Monday 28 September 2009

Blind Terror (1971)

Director: Richard Fleischer
Star: Mia Farrow
Our protagonist watches double bills like The Convent Murders and Rapist Cult, which sounds promising, though given that we're in Wokingham I'm pretty sure the BBFC would have cut the crap out of them if they were real films. Ever watched a porn movie with the sex cut out? That's what the BBFC tended to do to movies. So maybe the frustration of watching a couple of lurid movies with everything lurid cut out is what turns him into a psycho nutjob. That really isn't a spoiler, by the way, because this is a psycho nutjob movie. Our psycho nutjob wears brown cowboy boots with a lone star on the front, he snaps his fingers when he's walking down the street and he reads porn in the pub, but we don't see who he is. We just see those boots a-walkin'.

He also seems to have a vendetta against Sarah, the heroine of our story, who is played by Mia Farrow. It starts with dumb things like standing in front of her uncle George's car as he picks her up from the train station, or keying the side of the car later when George has taken his wife Betty into town to pick up groceries. George and Betty Rexton are pretty well to do judging from their large house with its large grounds and the servants they keep around to take care of things. I don't just mean large, I mean really large, country manor large and lavishly furnished too. It's called Manor Farm and that seems highly appropriate.

Sarah, who has travelled to Wokingham to stay with them, can't see any of this though, as she's blind, making both titles of the film a pun: it was called Blind Terror in the UK where it was made and See No Evil in the US. She wasn't born blind, having lost her sight in a horseriding accident, so she knows the house pretty well and they've left it much as she remembers it, so she can get around pretty well. She's game too, not wanting to be a burden to anyone, so she fumbles around as best she can doing as much as she possibly can. She does pretty well too, just as Mia Farrow does pretty well at making us believe she's a blind go getter.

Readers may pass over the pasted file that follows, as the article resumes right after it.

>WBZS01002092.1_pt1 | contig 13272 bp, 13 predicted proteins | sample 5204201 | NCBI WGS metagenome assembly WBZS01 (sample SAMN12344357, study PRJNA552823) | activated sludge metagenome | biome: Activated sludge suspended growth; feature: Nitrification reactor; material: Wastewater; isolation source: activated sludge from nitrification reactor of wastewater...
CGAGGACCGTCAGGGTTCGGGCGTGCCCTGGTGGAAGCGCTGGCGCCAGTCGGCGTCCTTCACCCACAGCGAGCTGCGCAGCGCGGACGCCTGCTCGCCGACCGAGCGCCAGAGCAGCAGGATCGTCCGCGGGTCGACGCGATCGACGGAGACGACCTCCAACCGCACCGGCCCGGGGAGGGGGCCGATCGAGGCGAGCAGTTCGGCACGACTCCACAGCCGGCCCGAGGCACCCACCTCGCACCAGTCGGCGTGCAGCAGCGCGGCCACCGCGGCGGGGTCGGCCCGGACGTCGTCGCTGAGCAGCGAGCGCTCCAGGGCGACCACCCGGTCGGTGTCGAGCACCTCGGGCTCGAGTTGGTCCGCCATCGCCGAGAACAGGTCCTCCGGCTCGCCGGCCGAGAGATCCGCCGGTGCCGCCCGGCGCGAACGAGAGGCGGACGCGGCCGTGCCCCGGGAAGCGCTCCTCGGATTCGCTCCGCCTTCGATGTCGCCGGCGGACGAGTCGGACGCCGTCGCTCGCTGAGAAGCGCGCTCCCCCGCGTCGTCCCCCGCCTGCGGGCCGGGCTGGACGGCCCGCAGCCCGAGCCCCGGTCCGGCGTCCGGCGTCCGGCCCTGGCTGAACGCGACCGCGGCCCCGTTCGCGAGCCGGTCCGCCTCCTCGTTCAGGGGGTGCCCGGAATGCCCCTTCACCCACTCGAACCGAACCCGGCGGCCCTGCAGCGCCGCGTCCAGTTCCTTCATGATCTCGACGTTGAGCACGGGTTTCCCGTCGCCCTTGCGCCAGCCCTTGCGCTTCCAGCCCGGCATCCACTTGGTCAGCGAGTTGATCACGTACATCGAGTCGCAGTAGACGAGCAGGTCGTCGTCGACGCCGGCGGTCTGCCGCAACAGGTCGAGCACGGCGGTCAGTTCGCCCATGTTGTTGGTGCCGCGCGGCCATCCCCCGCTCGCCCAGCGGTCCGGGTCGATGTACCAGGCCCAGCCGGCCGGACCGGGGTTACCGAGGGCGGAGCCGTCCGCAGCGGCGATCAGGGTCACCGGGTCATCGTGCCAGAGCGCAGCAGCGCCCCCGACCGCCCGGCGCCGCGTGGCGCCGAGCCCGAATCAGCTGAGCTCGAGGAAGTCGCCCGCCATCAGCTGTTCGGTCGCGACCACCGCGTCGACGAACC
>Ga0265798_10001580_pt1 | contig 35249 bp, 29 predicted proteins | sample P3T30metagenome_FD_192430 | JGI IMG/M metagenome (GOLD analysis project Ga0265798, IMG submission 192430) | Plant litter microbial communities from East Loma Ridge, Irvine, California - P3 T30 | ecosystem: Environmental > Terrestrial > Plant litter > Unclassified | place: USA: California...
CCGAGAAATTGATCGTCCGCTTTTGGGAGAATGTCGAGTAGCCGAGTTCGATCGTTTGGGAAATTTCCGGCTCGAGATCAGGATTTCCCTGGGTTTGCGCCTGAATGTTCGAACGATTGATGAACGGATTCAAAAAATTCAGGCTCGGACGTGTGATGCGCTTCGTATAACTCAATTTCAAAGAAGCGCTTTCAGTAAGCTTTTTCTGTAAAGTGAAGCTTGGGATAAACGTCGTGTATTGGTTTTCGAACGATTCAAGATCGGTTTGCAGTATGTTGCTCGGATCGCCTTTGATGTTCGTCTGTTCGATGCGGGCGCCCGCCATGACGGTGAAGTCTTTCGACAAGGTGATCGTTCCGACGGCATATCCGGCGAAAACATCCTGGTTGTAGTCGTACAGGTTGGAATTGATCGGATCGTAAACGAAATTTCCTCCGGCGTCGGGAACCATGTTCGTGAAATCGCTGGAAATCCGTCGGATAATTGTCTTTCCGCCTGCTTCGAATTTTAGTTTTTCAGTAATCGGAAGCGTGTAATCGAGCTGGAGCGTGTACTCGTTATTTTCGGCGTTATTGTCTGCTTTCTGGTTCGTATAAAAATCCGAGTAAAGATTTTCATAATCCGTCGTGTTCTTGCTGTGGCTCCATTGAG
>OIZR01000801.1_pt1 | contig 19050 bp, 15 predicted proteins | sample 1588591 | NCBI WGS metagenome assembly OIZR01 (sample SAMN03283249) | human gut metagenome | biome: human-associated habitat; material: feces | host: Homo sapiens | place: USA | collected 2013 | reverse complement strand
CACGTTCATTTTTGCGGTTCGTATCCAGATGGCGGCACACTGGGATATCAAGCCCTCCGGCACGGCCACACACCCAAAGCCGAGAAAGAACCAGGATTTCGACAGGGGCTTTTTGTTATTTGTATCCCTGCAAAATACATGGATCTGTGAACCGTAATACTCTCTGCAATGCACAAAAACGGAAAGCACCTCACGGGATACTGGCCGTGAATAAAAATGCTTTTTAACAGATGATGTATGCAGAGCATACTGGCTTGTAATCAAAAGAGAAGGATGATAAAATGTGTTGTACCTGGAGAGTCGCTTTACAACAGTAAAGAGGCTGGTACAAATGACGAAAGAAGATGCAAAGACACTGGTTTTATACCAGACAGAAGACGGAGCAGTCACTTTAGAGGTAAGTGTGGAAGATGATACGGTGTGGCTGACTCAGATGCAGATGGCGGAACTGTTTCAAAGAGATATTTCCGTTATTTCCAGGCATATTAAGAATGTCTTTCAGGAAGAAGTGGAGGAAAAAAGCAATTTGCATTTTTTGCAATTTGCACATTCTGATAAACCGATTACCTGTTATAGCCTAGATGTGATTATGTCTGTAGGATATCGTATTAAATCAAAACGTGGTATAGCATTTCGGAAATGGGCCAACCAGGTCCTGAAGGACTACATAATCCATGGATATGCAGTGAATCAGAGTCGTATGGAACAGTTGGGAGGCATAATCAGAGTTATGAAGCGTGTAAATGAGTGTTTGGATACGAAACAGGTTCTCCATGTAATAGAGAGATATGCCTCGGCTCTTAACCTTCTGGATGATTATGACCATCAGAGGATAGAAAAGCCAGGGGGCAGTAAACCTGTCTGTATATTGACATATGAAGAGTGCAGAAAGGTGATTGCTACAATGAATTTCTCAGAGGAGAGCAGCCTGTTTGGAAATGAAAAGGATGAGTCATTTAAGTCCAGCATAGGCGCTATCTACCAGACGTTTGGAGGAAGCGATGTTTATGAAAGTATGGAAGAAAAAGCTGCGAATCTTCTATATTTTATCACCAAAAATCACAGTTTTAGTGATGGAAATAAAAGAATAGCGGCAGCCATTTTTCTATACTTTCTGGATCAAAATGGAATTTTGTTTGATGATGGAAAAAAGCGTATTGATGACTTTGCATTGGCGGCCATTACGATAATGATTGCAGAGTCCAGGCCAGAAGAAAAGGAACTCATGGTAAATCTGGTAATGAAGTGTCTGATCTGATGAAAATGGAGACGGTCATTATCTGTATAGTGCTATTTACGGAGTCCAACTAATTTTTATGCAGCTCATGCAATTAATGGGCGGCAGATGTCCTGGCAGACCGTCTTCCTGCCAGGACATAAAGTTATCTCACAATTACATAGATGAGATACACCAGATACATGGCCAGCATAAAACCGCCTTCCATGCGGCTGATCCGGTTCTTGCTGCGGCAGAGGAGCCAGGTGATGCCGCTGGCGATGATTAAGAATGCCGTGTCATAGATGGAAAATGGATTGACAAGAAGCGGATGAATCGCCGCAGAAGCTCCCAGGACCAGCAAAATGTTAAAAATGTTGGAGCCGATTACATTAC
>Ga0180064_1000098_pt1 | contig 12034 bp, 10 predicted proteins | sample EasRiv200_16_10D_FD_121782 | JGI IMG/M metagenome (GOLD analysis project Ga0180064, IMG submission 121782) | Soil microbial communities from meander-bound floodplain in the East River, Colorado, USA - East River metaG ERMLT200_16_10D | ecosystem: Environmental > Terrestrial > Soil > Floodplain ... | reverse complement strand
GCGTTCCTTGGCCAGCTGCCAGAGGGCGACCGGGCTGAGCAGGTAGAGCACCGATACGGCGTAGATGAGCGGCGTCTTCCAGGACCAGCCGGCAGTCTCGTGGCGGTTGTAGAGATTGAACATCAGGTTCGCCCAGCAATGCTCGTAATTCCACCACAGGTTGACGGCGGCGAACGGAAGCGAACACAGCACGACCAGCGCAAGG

What she can't possibly notice though is that when she gets up early one morning, the house isn't quiet because everyone else is asleep, it's because they're dead. Our psycho nutjob has murdered them all: the Rextons, the servants, everyone but Sarah. She finds out eventually, of course, given that the killer left George in the bath she uses too. She also finds Barker, the stable boy, just before he dies from his wounds, which is how she ends up with the bracelet that the killer accidentally left behind. From then it's a cat and mouse game, well constructed and happy to go about its business slowly but surely, without the need for undue theatrics. After all, a blind girl being stalked by a mad killer has inherent theatrics.